Com2u Computer Home Service

Why is my Internet Slow? Part II:ADSL and The Last Mile

December 29, 2009
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To be fair this article has taken more than a week to appear, but we plead Christmas.

In our last article we talked about factors that can cause websites to load slowly, but the biggest reason internet access gets sluggish is between you and your telephone company.  In industry jargon it’s called The Last Mile, and it refers to the last mile of (usually) copper cable that connects your computer to the local telephone exchange. 

Telephone cabling hasn’t changed much in the last 100 years, meanwhile the connection from your exchange is now lightning-fast optical fibre, to pretty much anywhere in the world.  The cost of replacing all that copper in the ground is what keeps it there, and leaves us with few choices for broadband internet in the home.  Luckily we have ADSL.  Unluckily this technology comes with a lot of compromises.

ADSL stands for Asynchronous Digital Subscriber Line.  The Subscriber Line bit refers to your copper telephone cable.  Digital means, well, it’s a digital connection.  Asynchronous differentiates it from DSL or Synchronous DSL.  With plain DSL the amount of data you can upload is the same as the amount of data you can download, but with ADSL, the amount of data you can upload is usually much lower than the amount you can download.  For example, your line may be about to download 4Mbps (millions of bits per second), but will upload no more than 512Kbps or 1Mbps.

The reason Asynchronous connections are used is because you don’t need to upload much to surf the web, your computer requests web pages and those requests are very small compared to the size of the pages.

When you connect to the internet via ADSL, a couple of things are going on.  First up, when you plug in your ADSL modem (it’s actually not a ‘modem’ in the strict sense but the difference is only interesting to techies and pedants) and switch it on, it will try to establish a data connection to your local telephone exchange — to a piece of equipment called a DSLAM, short for Digital Subscriber Line Access Multiplexer.  This data connection is not yet an internet connection, it’s a DSL connection and when it is established the DSL indicator will light up on your modem to indicated that you can connect to the exchange.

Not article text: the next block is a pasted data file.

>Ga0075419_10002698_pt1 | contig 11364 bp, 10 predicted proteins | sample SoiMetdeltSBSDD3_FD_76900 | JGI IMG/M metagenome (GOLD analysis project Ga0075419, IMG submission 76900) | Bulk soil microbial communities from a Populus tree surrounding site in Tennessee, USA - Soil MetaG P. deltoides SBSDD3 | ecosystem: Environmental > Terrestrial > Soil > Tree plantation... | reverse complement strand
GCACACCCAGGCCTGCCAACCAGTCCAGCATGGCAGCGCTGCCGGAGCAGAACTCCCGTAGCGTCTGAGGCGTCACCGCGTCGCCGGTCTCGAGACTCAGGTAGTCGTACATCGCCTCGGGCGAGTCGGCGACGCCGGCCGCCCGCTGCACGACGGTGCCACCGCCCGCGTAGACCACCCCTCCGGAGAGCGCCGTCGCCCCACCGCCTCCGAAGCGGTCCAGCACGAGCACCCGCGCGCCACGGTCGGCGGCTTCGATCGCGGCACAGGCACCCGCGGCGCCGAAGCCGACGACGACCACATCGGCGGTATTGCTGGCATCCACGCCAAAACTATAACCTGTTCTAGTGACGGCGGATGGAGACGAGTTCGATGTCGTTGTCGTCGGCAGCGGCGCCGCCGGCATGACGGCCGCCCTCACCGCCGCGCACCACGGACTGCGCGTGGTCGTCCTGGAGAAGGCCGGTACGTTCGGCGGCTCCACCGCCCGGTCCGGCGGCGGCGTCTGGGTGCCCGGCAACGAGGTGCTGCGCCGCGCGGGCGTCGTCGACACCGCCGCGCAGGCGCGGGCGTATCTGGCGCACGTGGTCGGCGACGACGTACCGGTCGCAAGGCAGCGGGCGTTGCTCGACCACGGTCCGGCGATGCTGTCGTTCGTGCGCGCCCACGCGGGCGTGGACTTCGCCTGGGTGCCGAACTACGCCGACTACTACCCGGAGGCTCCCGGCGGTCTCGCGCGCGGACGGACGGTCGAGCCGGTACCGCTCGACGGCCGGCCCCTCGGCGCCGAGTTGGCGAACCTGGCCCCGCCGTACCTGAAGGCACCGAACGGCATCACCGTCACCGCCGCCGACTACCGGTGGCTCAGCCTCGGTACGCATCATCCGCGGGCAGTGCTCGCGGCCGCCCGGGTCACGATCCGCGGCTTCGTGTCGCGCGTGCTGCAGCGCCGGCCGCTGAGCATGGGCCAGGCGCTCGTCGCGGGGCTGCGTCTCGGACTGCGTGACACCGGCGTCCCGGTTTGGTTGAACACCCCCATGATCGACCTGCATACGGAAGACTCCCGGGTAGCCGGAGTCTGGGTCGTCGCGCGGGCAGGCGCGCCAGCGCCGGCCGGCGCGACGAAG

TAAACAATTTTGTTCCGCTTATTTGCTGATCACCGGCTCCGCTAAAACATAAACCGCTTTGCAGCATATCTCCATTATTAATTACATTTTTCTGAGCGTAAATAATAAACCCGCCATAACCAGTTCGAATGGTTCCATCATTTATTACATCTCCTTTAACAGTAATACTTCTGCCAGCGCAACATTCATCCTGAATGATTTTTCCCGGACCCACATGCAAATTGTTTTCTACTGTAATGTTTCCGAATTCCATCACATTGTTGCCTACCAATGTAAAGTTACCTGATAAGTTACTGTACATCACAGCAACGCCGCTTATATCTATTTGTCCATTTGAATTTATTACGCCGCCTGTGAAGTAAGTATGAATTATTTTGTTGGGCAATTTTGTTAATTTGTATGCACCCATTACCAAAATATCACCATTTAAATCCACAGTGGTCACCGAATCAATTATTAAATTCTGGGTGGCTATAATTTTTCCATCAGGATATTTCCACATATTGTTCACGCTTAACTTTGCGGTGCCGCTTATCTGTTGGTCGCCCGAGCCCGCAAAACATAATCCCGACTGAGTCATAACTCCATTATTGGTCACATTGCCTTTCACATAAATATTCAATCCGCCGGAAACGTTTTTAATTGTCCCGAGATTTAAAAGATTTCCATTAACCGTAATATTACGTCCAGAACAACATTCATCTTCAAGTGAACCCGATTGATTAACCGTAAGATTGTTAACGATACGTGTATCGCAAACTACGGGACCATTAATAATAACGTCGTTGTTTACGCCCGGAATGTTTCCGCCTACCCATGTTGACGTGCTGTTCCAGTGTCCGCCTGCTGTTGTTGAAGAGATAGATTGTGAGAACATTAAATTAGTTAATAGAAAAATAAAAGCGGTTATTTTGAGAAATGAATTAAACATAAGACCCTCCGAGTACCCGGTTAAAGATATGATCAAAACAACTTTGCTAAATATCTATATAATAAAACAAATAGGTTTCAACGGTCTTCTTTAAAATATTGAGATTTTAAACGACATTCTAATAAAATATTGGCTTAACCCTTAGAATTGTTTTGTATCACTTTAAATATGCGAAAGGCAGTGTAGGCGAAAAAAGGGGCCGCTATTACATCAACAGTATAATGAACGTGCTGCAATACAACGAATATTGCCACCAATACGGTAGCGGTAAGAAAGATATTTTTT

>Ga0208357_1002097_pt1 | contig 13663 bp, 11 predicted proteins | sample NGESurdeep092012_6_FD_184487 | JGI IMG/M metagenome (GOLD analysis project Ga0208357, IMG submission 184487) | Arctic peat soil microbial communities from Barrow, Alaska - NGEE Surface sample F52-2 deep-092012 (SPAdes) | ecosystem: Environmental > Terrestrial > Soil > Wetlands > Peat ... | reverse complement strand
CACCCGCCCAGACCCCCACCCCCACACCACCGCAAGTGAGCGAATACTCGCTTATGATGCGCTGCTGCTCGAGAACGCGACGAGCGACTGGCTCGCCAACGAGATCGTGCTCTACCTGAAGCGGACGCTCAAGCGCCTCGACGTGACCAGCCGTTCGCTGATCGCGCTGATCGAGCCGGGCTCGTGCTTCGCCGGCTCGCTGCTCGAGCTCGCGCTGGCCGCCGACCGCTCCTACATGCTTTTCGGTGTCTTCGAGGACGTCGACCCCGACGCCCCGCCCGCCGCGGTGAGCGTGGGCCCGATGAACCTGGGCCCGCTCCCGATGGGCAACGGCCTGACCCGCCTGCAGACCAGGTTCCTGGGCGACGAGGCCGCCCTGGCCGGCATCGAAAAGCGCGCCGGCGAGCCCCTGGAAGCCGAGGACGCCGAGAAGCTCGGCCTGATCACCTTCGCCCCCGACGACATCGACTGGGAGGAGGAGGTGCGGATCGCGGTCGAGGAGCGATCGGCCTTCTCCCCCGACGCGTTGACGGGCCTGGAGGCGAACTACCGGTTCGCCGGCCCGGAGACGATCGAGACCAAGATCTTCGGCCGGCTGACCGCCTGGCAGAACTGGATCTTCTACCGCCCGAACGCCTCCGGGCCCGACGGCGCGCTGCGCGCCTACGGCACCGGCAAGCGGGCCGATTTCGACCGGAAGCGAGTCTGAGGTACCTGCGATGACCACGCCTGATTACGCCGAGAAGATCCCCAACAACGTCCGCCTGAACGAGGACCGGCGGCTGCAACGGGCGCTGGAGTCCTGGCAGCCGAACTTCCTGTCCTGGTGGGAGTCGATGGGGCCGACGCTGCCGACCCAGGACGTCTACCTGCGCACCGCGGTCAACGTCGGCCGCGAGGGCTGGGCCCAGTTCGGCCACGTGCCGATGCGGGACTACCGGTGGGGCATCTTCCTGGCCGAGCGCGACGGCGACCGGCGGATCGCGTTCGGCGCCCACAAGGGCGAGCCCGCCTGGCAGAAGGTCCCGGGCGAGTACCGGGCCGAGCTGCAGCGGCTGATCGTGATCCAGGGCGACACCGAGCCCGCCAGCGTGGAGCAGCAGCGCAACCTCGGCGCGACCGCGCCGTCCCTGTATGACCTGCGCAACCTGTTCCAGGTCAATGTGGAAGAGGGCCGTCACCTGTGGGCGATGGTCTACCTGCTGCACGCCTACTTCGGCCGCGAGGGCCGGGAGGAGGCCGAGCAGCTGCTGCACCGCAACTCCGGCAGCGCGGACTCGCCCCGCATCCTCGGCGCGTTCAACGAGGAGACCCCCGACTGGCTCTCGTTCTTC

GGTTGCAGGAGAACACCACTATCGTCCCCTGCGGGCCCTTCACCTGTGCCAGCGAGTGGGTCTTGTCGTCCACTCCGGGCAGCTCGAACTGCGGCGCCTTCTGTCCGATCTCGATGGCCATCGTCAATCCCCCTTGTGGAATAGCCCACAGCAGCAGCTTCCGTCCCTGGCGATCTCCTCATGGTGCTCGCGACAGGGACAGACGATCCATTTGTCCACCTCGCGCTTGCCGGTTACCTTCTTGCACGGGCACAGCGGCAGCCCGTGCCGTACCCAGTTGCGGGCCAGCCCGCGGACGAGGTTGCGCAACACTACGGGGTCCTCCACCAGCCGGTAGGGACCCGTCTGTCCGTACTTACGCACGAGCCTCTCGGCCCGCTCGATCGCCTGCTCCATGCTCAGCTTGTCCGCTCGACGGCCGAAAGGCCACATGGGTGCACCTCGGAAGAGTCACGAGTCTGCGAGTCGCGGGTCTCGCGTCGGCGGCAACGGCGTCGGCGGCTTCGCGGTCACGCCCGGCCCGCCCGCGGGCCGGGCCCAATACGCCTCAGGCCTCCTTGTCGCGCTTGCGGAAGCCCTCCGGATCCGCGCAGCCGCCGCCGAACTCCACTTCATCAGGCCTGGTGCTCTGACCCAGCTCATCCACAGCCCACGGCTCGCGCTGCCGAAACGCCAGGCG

What happens next is that you ‘connect’ to the internet.  What this means is that you send your username and password over the DSL connection to your ISP and they’ll check it against their (billing) records (usually using a RADIUS server, if you want to look that up).  If all is well they’ll pass on requests and let you download data through their internet gateway.  If not you’ll find yourself calling their support line.

The trouble comes in two phases.  Firstly, you can set up and pay for a ’10Mbps’ connection, but unless you’re close to the exchange and have a very clean phone connection, you’re never going to get anything like that.  You see, the published maximum rate for ADSL (like 10Mbps) is a theoretical maximum, which means it’s only achievable under laboratory conditions.  What actually happens is that speed drops the further you are from the exchange and, well, that twisted pair of copper cables was just never meant to carry too much data.  Every poor solder or bit of corrosion will lower the fidelity of the line and thus slow down your connection.

So, the first lesson is to work out what the maximum speed your local telephone line is and don’t pay for more than that.  That said, telephone companies will replace or repair particularly troublesome lines.  For any other problems, you can give us a call to fix your internet connection.

The next place where things get slow is at your ISP’s connection to the rest of the world.  But more on that, next week…


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Com2u Computer Home Service can help get rid of your computer blues, in Bangkok, Pattaya, Phuket and Samui.